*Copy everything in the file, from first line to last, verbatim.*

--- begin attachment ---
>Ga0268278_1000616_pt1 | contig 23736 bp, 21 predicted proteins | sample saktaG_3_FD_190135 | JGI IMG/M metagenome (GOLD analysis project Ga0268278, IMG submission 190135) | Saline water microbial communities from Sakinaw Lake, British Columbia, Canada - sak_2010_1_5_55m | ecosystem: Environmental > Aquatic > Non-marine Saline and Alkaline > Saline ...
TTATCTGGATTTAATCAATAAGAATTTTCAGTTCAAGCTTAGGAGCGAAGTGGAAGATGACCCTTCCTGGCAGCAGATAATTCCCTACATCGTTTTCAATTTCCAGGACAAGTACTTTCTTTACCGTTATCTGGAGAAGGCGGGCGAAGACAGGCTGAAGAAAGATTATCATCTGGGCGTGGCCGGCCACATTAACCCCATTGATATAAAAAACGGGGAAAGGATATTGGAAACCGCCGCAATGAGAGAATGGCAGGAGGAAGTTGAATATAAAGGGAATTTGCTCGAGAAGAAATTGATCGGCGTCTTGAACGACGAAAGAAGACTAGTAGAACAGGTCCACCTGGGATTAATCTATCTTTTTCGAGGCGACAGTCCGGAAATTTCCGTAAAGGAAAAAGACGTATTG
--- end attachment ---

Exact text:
>Ga0268278_1000616_pt1 | contig 23736 bp, 21 predicted proteins | sample saktaG_3_FD_190135 | JGI IMG/M metagenome (GOLD analysis project Ga0268278, IMG submission 190135) | Saline water microbial communities from Sakinaw Lake, British Columbia, Canada - sak_2010_1_5_55m | ecosystem: Environmental > Aquatic > Non-marine Saline and Alkaline > Saline ...
TTATCTGGATTTAATCAATAAGAATTTTCAGTTCAAGCTTAGGAGCGAAGTGGAAGATGACCCTTCCTGGCAGCAGATAATTCCCTACATCGTTTTCAATTTCCAGGACAAGTACTTTCTTTACCGTTATCTGGAGAAGGCGGGCGAAGACAGGCTGAAGAAAGATTATCATCTGGGCGTGGCCGGCCACATTAACCCCATTGATATAAAAAACGGGGAAAGGATATTGGAAACCGCCGCAATGAGAGAATGGCAGGAGGAAGTTGAATATAAAGGGAATTTGCTCGAGAAGAAATTGATCGGCGTCTTGAACGACGAAAGAAGACTAGTAGAACAGGTCCACCTGGGATTAATCTATCTTTTTCGAGGCGACAGTCCGGAAATTTCCGTAAAGGAAAAAGACGTATTG